ecommerce is taking over

Why the Debenhams-Boohoo deal is significant for eCommerce

Narrative IndustriesThoughts

A purely eCommerce business has just bought the UK’s oldest department store chain.

Today, it was announced that online-only fashion retailer, Boohoo, has bought the struggling Debenhams chain for around £55million. The news is devastating in many ways, but it is also a warning sign to small businesses to recognise the shift in consumer behaviour that has happened; all UK retailers need to adapt to survive.

In 2020, online retail accounted 27.9% of all UK retail, according to data from the Office for National Statistics. The single highest month was November 2020, when 36.2% of all UK retail purchases were made online.

The big shift to eCommerce is directly related to the coronavirus pandemic, but it’s a change in consumer behaviour that is unlikely to revert. Even when the stores were open in the summer of 2020, online retail in the UK remained higher than at any previous time. We may see a small decline in online retail when stores reopen, but the move to eCommerce has been growing for long time and it would be a mistake to imagine it will return to previous levels.

On average it takes 66 days for a new behaviour to become automatic, and become a habit. At the time of writing, it has been over 299 days since 01 April 2020 – first entire month in Lockdown.

In practice, though, the time it takes an individual to form a habit varies from case to case, and can be anywhere from 18 to 254 days before a new behaviour becomes automatic – but 299 days is more than enough.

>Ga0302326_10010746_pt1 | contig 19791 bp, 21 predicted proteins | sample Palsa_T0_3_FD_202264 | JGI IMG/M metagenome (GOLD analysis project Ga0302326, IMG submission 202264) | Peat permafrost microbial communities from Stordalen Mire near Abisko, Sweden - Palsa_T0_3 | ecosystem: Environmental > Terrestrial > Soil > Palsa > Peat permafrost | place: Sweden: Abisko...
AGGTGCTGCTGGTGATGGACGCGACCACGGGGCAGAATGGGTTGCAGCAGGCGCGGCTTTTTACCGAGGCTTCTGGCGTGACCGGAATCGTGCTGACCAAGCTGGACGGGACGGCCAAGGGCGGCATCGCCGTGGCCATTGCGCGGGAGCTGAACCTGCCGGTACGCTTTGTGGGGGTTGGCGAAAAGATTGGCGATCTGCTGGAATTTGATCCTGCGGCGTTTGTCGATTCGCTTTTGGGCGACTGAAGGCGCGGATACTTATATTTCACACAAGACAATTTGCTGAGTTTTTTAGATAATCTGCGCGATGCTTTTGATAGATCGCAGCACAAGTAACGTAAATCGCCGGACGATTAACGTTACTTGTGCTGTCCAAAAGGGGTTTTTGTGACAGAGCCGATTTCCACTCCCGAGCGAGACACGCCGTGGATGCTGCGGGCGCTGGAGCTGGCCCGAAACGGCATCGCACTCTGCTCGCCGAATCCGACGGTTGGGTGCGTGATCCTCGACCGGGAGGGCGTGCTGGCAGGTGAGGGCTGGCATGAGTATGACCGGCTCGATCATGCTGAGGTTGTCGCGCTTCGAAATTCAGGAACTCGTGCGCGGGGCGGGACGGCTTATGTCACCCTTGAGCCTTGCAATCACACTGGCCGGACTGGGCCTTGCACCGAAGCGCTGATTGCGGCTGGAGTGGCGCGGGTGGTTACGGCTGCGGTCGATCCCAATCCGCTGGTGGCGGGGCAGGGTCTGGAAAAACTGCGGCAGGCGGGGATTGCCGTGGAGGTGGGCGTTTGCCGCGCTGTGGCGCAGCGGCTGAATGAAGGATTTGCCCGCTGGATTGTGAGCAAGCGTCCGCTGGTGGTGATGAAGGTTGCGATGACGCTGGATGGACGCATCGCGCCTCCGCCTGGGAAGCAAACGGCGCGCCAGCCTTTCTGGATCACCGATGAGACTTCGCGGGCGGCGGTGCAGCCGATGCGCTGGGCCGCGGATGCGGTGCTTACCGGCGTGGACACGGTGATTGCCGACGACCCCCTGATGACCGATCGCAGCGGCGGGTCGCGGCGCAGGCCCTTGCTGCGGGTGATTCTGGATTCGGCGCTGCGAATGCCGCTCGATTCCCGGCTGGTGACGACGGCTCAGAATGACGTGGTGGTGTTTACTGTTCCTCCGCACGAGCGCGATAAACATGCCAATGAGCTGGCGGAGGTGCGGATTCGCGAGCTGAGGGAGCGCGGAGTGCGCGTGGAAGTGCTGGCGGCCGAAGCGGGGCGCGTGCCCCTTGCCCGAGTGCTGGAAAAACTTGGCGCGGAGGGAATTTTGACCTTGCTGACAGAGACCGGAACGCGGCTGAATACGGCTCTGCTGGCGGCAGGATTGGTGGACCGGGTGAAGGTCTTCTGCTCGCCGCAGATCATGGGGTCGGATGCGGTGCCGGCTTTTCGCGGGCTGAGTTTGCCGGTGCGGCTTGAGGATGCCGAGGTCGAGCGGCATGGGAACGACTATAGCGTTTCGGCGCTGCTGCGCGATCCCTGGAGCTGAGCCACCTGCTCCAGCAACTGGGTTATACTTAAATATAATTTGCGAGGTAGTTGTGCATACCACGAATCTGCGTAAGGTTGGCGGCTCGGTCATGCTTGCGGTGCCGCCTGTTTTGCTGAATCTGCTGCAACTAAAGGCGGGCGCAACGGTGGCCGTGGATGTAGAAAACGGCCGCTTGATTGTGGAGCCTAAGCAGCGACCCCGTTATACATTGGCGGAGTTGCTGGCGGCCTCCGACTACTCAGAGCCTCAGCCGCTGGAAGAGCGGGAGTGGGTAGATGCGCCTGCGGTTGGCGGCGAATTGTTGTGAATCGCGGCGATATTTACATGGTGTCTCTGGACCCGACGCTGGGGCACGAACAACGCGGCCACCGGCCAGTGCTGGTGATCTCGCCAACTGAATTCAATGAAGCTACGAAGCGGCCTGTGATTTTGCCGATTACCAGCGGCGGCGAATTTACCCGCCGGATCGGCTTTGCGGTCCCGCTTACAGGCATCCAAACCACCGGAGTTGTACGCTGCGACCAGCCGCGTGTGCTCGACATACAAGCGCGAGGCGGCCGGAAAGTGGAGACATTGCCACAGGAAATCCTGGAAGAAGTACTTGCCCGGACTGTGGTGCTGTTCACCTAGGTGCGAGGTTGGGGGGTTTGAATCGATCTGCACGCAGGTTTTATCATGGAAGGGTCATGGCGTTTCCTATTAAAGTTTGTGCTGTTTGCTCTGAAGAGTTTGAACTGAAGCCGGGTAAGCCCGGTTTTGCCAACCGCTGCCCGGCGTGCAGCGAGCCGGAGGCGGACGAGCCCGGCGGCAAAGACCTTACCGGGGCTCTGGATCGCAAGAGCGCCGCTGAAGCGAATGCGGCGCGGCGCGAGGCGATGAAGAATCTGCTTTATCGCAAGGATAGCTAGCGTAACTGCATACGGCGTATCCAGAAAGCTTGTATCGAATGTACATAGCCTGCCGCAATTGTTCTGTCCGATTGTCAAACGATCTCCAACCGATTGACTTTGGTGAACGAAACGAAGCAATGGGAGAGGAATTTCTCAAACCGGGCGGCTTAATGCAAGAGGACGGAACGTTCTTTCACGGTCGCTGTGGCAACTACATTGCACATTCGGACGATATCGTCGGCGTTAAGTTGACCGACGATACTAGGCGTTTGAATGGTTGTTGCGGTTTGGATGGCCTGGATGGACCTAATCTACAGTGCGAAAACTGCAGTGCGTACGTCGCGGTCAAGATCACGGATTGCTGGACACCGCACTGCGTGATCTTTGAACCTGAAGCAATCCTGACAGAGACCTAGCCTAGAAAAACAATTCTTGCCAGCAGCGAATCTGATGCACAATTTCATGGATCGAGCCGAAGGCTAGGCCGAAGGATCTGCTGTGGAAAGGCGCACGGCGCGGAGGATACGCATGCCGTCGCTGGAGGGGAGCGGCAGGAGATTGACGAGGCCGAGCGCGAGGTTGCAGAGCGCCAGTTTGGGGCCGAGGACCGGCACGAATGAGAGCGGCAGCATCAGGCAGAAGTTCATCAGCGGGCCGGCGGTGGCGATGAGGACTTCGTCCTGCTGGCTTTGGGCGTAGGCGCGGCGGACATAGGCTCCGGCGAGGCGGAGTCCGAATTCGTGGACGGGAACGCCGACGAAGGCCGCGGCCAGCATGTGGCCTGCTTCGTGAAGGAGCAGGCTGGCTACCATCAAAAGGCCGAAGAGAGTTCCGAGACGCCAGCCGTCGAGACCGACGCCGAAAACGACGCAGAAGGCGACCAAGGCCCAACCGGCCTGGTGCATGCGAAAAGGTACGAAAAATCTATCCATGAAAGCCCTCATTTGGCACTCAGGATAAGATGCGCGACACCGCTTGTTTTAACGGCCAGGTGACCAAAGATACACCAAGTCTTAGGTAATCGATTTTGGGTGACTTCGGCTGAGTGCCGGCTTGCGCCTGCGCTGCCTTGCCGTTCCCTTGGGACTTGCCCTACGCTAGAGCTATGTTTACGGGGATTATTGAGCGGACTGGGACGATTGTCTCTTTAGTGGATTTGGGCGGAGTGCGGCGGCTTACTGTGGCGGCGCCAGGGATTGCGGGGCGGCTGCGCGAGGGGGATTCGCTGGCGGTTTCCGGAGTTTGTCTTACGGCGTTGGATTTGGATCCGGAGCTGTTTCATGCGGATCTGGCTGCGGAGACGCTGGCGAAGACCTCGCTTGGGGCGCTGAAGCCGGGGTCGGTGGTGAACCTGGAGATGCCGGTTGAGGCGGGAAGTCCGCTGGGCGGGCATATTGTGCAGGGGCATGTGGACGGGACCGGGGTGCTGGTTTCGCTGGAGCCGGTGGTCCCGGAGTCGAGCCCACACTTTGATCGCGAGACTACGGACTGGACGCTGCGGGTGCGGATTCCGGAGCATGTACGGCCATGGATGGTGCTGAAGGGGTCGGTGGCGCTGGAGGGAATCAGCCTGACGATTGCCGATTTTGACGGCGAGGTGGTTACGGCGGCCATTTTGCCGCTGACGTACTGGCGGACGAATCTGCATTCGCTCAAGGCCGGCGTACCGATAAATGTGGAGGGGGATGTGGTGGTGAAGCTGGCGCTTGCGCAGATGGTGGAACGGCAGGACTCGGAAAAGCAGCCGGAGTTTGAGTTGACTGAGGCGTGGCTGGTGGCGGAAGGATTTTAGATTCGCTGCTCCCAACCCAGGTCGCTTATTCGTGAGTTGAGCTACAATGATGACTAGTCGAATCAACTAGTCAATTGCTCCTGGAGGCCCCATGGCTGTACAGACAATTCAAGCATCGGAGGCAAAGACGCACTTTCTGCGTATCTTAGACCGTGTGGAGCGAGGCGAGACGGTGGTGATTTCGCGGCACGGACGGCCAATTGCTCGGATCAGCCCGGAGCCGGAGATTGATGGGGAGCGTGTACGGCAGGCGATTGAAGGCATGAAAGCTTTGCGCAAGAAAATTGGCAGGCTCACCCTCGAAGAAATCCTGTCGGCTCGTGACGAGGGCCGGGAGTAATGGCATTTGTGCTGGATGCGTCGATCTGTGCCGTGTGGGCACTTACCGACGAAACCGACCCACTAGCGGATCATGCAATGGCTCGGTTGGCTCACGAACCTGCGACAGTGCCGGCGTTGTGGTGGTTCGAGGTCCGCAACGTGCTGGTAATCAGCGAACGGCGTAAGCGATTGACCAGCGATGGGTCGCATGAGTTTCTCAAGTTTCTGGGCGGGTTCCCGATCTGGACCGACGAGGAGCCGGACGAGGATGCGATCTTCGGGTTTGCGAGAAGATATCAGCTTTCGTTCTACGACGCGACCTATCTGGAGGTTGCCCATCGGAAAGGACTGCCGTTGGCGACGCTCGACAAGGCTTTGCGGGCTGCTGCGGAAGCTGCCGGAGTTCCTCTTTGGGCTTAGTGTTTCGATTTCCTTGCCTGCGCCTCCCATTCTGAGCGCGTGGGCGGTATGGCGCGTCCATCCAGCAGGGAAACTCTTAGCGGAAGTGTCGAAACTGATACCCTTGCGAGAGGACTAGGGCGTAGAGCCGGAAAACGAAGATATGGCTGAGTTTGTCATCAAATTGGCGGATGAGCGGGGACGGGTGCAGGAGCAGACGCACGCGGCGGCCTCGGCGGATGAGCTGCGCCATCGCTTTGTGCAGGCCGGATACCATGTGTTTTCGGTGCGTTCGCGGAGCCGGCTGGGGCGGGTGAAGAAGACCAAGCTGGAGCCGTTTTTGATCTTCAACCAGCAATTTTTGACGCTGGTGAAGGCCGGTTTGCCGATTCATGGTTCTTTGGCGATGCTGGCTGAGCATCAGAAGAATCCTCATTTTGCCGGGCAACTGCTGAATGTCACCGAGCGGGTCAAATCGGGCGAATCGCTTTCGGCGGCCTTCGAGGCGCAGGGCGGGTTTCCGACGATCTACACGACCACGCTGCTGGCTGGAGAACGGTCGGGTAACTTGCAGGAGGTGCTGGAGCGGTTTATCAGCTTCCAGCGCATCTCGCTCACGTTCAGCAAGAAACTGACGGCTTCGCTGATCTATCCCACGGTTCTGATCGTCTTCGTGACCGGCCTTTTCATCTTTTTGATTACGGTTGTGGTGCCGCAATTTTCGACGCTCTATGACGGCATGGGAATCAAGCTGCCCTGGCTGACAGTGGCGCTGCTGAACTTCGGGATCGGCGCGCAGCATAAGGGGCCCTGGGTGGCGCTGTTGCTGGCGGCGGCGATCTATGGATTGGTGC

April 2020 saw 30% of all UK retail purchases were made through eCommerce. That was a new record high and that percentage has not dropped below 26.3% since then.

Before April 2020, the previous highest recorded in any one month, had been 21.6%, in November 2019.

November 2020 was 36.2%

The average for the whole of 2019 was 19.2%

The average for the whole of 2020 was 27.9%

The purchase of Debenhams, the UK’s oldest department store, by an online-only retailer (and rumours of ASOS making a play for Arcadia Group) it is undeniable that UK consumers have adopted eCommerce as their preferred choice. They have been doing it long enough for it to become habit. And even after the pandemic recedes, we are not going to see the exodus back to physical retail that many small business owners were counting on.

The shift in consumer behaviour has happened; UK retailers will have to adapt to survive. But that’s not to say there isn’t hope for physical stores.

Our town centres & high streets have been in decline for years, particularly the homogenous ones that had stop reflecting the character of their local population. Many town centres had ended-up fighting neighbouring towns over who had the best M&S or Primark. A battle they lost to out of town retail parks which had larger stores with ample, convenient parking.

Before covid & lockdowns, the town centres that were more unique, with more independent stores, struggled less.

Perhaps this is a chance to reflect, and an opportunity for local people to reclaim town centres, and allow them reflect the character of our towns again.